The adult Losers’ Club is introduced into Chapter Two as if they need no introduction at all. We know they all grew up to be pretty successful and wealthy individuals, save for Mike. None of it really matters though as it’s all just tossed off as an afterthought. Where the first film took its time to tell the story of these characters, the sequel uses the characters to tell its story, forgetting the reason why people cared in the first place.
It’s hard to see the adults as their childhood counterparts because the script doesn’t really give any opportunity to get to know them. The audience is just expected to because they spent some time with these almost forty year olds when they were twelve.
As good as the assembled cast for It: Chapter Two is, they can only work with the material on the page, and the script’s biggest problems are in the way it handles the characters. Mike isn’t really anything more than a character that solely exists to move the plot forward and keep the other more important characters on track. Bill Hader (Richie) and James Ransone (Eddie) have the best showing here as their banter adds some much needed humor into the mix, and Hader definitely has the most of a character arc out of the Losers, but that isn’t really saying much.
There’s isn’t that much of an arc to be had for anyone. Sadly, James McAvoy (Bill) and Jessica Chastain (Bev) come off slightly stilted, especially McAvoy. His character ends up being of such little importance it almost feels like a slight. And Jay Ryan (Ben) spends the entire film pining over Beverly and not really doing anything about it until (again) the plot requires him to.
Bill Skarsgard still shines as Pennywise every time he’s on screen, especially when he’s lurking in the shadows. The clown’s best moment echoes the original encounter from Chapter One with Georgie in the drainpipe as a little girl makes the mistake of thinking Pennywise is just a sad old clown, looking for a friend. It’s fiendish the way the sequence plays out, as it should be.
Pennywise feeds on fear and eats children. There just sadly aren’t enough moments like this great one to save the overall film, though there are several memorable scares that match the first. Beverly (Jessica Chastain) going back to her old apartment to be encountered by a woman that goes full Sam Raimi (Evil Dead, Drag Me To Hell) by the time she’s done is almost worth the price of admission alone. There’s some great jump scares throughout It: Chapter 2, not to mention production design and some memorable FX, but in the end the script’s problems are what end up floating to the surface.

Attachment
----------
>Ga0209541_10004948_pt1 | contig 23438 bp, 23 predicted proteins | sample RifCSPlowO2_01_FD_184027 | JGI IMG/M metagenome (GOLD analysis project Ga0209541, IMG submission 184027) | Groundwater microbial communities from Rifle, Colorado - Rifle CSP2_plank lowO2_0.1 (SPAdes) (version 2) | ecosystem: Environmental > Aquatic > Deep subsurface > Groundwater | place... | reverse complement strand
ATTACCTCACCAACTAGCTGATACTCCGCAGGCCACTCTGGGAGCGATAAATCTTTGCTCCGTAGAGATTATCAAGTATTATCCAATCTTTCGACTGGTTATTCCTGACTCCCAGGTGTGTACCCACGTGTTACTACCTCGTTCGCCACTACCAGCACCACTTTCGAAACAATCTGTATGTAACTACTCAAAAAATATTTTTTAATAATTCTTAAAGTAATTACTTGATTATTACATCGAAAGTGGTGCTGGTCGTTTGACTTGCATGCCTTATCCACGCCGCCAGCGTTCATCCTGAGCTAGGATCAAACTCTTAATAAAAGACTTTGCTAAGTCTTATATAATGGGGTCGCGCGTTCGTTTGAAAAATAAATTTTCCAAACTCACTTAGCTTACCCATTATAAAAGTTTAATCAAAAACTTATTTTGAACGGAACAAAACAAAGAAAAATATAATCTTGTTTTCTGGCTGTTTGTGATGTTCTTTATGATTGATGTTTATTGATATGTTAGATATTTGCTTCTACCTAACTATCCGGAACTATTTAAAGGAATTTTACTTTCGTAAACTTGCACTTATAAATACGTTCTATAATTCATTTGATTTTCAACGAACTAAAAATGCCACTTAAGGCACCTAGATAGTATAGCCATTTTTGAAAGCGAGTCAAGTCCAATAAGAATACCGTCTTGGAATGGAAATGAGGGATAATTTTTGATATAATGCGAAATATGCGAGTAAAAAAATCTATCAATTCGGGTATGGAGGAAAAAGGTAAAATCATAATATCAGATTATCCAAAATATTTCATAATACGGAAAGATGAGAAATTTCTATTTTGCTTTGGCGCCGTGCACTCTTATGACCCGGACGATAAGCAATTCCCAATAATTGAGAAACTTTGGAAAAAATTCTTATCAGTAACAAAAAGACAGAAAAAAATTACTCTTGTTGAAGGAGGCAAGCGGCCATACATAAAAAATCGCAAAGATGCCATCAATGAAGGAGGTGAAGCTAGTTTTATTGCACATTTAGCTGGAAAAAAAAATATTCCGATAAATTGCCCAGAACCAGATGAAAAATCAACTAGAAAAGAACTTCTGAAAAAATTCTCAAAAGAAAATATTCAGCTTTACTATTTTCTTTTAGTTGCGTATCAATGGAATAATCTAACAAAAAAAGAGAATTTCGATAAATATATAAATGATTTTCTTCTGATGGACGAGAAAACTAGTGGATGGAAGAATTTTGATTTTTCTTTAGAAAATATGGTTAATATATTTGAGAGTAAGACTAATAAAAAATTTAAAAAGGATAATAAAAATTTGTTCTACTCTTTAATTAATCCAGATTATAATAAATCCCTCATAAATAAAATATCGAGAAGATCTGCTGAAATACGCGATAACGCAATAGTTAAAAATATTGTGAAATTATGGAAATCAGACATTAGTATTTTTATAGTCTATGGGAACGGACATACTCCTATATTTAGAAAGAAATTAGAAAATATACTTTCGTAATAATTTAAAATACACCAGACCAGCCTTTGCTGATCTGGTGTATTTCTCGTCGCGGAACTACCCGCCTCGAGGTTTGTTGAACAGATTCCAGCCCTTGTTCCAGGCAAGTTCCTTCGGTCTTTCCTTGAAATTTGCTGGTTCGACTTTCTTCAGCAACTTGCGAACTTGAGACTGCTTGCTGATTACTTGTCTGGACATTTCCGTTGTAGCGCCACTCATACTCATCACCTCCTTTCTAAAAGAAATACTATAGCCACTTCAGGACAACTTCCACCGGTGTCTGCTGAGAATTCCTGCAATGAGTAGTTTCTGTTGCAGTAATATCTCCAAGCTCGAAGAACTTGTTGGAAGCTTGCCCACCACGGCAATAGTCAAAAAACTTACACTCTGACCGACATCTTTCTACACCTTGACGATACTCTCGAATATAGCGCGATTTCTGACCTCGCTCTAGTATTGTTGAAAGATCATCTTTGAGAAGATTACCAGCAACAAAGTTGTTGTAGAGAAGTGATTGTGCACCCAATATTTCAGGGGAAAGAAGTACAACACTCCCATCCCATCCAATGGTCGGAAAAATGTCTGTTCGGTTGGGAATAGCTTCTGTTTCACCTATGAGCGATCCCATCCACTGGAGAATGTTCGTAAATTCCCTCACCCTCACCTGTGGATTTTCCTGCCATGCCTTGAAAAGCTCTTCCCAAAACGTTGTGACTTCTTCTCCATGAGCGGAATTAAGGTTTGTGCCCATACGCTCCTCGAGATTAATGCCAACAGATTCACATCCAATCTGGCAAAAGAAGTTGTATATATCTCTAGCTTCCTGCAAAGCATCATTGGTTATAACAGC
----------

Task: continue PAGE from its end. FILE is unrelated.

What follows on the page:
It: Chapter Two is currently playing in theaters nationwide. Thanks for reading! Follow us on Facebook, Twitter, and Instagram to keep up with all your dark and lovely entertainment needs! Share this article with all your horror loving friends. If you would like to write for us shoot us a private message or DM on social media!
One thought on “It: Chapter Two Suffers From Its Own Ambitions”
I tend to agree with your criticisms, however my enjoyment of the film outweighed my disappointment (so much so that I have viewed it four times). Perhaps this is an instance of a TV adaptation of King’s work besting the hugely popular film adaptation of the same title. At the very least, the long form of the TV version allowed for the character development lacking in this film sequel. For me this deficiency is best illustrated by a scene that occurs at the end of the book, the TV version, and the feature film. The scene has Bill riding his beloved bike “Silver” as an adult. Since I’m sure you’re familiar with the scene, I’ll just say that the scene described by King, which also closes the TV mini-series, is powerful and magical enough to serve as a fitting end to such a long and tragic story. The feature film left out all of the power and magic, offering instead a cameo by King. Oh well……like I said, I really did enjoy the hell out of watching the film, but it was far from perfect.